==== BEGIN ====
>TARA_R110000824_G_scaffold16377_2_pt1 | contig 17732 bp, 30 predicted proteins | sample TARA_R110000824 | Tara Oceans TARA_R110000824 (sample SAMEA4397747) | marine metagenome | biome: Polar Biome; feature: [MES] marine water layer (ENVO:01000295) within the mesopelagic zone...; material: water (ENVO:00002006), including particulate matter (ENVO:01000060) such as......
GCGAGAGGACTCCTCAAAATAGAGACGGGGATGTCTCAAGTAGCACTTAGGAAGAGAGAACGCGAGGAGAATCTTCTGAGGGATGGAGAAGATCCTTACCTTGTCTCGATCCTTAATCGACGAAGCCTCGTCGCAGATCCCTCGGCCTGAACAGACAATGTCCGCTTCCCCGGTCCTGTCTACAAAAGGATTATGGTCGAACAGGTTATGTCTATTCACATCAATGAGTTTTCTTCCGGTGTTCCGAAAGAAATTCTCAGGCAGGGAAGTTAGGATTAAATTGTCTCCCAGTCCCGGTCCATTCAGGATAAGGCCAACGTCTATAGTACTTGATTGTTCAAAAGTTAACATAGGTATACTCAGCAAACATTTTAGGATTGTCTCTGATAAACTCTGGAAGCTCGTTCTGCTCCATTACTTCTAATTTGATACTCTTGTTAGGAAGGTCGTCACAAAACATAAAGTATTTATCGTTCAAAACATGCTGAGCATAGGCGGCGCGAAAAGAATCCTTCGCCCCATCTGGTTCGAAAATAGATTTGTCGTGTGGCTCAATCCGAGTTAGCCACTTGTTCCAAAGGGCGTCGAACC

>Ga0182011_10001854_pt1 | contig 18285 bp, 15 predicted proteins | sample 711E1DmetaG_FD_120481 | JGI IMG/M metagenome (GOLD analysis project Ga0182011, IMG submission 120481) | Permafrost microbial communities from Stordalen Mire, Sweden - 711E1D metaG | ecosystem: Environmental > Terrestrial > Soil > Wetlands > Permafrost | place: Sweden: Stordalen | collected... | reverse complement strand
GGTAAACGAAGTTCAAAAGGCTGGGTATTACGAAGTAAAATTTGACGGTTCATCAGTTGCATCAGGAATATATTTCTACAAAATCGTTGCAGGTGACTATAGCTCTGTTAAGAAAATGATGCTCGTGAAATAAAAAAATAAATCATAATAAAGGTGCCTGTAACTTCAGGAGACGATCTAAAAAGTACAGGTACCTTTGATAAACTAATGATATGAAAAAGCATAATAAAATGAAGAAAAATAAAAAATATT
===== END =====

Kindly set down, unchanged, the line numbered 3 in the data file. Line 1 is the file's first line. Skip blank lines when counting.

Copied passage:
>Ga0182011_10001854_pt1 | contig 18285 bp, 15 predicted proteins | sample 711E1DmetaG_FD_120481 | JGI IMG/M metagenome (GOLD analysis project Ga0182011, IMG submission 120481) | Permafrost microbial communities from Stordalen Mire, Sweden - 711E1D metaG | ecosystem: Environmental > Terrestrial > Soil > Wetlands > Permafrost | place: Sweden: Stordalen | collected... | reverse complement strand